In 2016/17 – 2018/9, average weekly income for a two adult household on the poverty line was £310 before housing cost are taken into account. Clearly, a further fall in income will be extremely difficult to deal with.
Half of all people in poverty are in working households and two thirds of children in poverty live in a working household. Depending on their job, these households could therefore see falls in their income. Social security will cushion some falls in income, but is unlikely to entirely offset the full decrease.
Tackling poverty is a key objective of the Scottish Government, and there are statutory targets that all parties in Holyrood have signed up to with regards to child poverty, and interim targets for 2023/24. Even pre COVID-19, the statistics released today show that we remain far away from these targets.
Chart 2&3: Child Poverty Target Measures
Source: HBAI and Understanding Society Dataset
Is the current crisis going to mean we are even less likely to meet these targets? This is a question that is harder to answer than it would first appear. A fall in income for households at the bottom of the income distribution will reduce living standards, and this will be captured in at least one of the four targets that the Scottish Government has to meet: absolute poverty, which measures how incomes are changing over time. Material deprivation, the ability to afford basic goods and services, will also probably worsen.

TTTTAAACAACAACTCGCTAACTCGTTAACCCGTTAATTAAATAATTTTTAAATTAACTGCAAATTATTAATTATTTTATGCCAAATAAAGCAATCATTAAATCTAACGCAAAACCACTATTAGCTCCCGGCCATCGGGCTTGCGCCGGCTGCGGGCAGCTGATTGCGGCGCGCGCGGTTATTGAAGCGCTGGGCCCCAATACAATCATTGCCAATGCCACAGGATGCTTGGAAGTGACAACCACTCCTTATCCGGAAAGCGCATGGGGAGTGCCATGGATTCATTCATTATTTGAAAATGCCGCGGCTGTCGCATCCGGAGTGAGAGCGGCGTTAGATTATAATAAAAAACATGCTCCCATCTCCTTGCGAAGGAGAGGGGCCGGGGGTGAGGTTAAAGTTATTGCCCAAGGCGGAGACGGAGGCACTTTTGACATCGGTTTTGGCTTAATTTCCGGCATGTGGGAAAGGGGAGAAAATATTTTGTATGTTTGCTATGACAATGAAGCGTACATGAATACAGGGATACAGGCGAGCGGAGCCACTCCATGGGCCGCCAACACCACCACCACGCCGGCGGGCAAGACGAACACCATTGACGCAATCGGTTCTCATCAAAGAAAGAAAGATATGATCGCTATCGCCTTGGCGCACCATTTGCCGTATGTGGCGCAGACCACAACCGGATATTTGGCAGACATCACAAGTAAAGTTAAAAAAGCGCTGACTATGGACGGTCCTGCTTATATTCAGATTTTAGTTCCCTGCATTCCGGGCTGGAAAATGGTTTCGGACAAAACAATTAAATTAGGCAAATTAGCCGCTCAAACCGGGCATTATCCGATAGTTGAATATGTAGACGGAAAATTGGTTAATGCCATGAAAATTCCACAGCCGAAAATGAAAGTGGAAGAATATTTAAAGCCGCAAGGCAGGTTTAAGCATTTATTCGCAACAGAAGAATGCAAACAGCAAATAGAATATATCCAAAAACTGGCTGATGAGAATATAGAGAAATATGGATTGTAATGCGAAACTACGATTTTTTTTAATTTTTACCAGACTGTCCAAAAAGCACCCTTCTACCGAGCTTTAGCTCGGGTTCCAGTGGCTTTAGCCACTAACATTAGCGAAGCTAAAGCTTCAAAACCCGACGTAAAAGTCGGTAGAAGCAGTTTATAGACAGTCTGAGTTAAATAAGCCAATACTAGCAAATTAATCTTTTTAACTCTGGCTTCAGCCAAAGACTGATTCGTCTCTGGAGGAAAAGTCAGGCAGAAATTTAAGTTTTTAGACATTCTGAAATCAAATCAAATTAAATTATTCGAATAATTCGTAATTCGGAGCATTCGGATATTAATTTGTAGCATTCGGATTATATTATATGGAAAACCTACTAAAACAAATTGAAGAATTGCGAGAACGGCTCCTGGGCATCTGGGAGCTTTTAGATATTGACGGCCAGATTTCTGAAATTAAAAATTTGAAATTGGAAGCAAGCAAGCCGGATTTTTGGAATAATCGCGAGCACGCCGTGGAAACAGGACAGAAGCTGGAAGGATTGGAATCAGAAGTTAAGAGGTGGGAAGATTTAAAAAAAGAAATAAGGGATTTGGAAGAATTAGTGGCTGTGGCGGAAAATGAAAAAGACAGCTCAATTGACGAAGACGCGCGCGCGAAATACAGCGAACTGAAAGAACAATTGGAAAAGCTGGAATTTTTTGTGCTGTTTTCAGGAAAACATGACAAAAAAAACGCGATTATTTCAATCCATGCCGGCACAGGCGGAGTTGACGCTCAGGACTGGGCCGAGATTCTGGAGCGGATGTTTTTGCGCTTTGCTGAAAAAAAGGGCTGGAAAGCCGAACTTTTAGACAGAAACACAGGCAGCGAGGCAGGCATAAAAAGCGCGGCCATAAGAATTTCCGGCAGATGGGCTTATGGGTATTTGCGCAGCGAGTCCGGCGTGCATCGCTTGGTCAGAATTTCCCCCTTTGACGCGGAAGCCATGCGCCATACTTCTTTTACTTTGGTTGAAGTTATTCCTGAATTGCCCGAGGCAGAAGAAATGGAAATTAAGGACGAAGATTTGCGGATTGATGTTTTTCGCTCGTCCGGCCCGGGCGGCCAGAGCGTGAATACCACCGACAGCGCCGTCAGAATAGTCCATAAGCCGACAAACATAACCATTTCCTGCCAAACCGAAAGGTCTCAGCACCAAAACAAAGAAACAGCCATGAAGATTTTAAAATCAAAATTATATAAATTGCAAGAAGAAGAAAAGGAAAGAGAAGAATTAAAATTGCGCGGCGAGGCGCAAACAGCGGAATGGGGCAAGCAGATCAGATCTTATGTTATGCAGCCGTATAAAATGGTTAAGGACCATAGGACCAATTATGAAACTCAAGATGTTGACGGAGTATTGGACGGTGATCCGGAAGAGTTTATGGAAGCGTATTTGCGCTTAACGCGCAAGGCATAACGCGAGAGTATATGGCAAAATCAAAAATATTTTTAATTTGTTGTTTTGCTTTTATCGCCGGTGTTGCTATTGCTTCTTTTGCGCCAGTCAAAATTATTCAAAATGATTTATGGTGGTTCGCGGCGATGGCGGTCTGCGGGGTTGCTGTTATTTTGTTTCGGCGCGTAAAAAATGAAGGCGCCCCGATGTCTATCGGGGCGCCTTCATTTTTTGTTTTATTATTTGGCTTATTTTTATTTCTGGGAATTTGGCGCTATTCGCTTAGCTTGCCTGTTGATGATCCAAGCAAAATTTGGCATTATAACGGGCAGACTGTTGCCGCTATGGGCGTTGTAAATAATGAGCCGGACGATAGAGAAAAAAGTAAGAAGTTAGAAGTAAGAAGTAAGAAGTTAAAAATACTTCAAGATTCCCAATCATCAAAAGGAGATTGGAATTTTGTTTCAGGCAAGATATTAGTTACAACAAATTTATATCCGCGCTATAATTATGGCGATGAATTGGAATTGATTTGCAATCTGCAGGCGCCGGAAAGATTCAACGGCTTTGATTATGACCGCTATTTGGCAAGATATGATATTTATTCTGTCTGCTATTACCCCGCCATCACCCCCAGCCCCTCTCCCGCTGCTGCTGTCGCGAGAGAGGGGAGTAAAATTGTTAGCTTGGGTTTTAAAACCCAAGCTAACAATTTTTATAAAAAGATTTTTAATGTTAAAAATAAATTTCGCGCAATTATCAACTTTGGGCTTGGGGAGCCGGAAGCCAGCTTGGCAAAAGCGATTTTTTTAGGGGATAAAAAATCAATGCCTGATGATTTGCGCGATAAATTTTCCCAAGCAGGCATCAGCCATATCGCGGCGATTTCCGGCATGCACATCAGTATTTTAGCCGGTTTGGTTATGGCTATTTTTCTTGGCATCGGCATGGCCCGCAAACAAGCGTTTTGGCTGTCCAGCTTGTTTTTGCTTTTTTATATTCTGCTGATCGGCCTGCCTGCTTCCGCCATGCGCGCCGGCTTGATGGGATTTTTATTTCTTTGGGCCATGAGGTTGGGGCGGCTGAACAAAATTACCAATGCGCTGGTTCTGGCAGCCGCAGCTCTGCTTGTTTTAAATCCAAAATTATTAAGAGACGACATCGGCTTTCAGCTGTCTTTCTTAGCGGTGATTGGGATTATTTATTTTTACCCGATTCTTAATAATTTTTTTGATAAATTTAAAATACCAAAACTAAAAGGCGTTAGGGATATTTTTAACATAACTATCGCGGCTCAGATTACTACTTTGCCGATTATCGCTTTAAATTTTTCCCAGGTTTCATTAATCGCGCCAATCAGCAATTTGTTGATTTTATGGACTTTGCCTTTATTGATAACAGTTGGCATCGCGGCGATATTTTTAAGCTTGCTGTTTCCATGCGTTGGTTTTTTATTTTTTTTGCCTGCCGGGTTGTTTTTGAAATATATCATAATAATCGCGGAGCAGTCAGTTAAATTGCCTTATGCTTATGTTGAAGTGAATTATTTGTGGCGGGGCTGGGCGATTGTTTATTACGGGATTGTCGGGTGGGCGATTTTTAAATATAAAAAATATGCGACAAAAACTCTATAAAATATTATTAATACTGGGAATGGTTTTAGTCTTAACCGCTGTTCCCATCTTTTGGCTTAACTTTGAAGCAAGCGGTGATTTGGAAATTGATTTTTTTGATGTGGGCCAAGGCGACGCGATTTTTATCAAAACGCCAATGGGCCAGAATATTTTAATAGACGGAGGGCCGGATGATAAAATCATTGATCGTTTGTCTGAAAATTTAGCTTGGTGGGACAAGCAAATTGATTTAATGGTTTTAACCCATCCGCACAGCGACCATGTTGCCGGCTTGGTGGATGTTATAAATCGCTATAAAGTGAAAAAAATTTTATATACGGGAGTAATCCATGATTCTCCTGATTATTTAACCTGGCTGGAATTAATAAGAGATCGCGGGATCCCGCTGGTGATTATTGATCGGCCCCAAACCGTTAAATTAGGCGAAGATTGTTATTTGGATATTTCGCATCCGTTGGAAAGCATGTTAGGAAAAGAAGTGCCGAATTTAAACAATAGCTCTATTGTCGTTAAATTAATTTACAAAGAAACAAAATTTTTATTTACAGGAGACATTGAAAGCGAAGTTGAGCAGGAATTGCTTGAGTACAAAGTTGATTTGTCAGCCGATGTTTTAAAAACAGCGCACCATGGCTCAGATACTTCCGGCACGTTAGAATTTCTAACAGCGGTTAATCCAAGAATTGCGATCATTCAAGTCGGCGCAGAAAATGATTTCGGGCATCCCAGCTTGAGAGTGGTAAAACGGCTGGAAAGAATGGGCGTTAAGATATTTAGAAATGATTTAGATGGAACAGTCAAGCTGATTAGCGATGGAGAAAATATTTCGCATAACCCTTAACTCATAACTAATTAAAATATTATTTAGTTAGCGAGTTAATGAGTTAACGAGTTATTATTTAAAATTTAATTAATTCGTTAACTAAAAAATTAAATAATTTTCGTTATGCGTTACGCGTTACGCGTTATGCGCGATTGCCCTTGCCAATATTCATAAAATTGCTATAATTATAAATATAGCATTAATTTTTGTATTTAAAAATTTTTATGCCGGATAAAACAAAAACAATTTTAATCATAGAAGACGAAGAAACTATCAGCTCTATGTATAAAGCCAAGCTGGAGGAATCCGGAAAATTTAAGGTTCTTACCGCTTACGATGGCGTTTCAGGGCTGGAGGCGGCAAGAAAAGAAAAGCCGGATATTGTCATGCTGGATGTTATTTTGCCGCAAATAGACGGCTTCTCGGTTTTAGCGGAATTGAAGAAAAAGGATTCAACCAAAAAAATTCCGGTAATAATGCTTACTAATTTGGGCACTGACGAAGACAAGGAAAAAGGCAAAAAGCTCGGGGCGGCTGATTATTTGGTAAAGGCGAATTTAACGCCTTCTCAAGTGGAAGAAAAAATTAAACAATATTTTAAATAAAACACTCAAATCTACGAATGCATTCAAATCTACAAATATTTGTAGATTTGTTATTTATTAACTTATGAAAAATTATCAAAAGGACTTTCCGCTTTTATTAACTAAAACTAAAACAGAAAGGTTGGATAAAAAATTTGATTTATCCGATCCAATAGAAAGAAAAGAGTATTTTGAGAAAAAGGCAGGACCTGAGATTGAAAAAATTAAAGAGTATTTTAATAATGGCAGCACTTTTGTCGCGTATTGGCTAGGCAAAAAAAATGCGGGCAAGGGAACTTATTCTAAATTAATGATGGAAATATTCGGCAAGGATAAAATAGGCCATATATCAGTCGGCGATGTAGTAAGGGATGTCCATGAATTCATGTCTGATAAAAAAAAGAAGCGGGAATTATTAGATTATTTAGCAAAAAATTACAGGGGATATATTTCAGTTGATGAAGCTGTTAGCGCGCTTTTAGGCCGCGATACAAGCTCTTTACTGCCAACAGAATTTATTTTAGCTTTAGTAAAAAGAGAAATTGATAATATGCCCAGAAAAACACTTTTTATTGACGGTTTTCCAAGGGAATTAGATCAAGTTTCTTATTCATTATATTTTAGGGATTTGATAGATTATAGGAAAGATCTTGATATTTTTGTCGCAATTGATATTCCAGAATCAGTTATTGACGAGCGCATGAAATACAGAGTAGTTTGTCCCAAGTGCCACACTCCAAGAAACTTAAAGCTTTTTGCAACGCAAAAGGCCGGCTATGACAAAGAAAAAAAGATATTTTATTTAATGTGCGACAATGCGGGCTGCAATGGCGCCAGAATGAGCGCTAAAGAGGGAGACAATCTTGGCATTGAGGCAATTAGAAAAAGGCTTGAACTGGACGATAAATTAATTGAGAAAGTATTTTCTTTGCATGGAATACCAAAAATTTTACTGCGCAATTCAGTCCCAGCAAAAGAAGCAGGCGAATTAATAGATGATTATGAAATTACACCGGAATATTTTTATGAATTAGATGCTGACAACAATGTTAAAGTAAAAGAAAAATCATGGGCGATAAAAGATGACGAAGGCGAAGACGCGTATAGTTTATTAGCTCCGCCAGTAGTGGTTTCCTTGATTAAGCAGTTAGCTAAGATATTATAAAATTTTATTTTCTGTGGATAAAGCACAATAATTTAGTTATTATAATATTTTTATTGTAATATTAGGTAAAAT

However, progress towards the relative poverty target (which often is the referred to as the ‘headline’ poverty statistic) may not worsen as much, and could even improve. This is partly due to the fact that if average (median) income falls then the relative poverty line, calculated as 60% of the median, falls. It’s also due to means tested benefits, which as previously mentioned, will cushion some of the falls in earnings, and increase income for some people already in the system. This may keep more people out of poverty that would otherwise be the case. This shouldn’t mask the fact that many will be worse off and those just above the poverty line will be in barely a better financial situation.
Many families will face a difficult financial situation in the months ahead. However, it’s important that we do not lose sight of the need to try and do all we can to reach the child poverty targets. We know that lower income families are less likely to have adequate savings to see them through periods of financial distress. Whilst there are likely to be more families temporarily joining them in hardship, those who were already dealing with this are likely to be less able to cope. Coupled with reported food bank shortages and vital services shutting down, getting by could become near impossible. These statistics out today underline that many families are already in crisis, even before COVID-19 came on the scene.
 Due to the size of the survey sample in Scotland, most reported statistics on household income use a three-year average of data.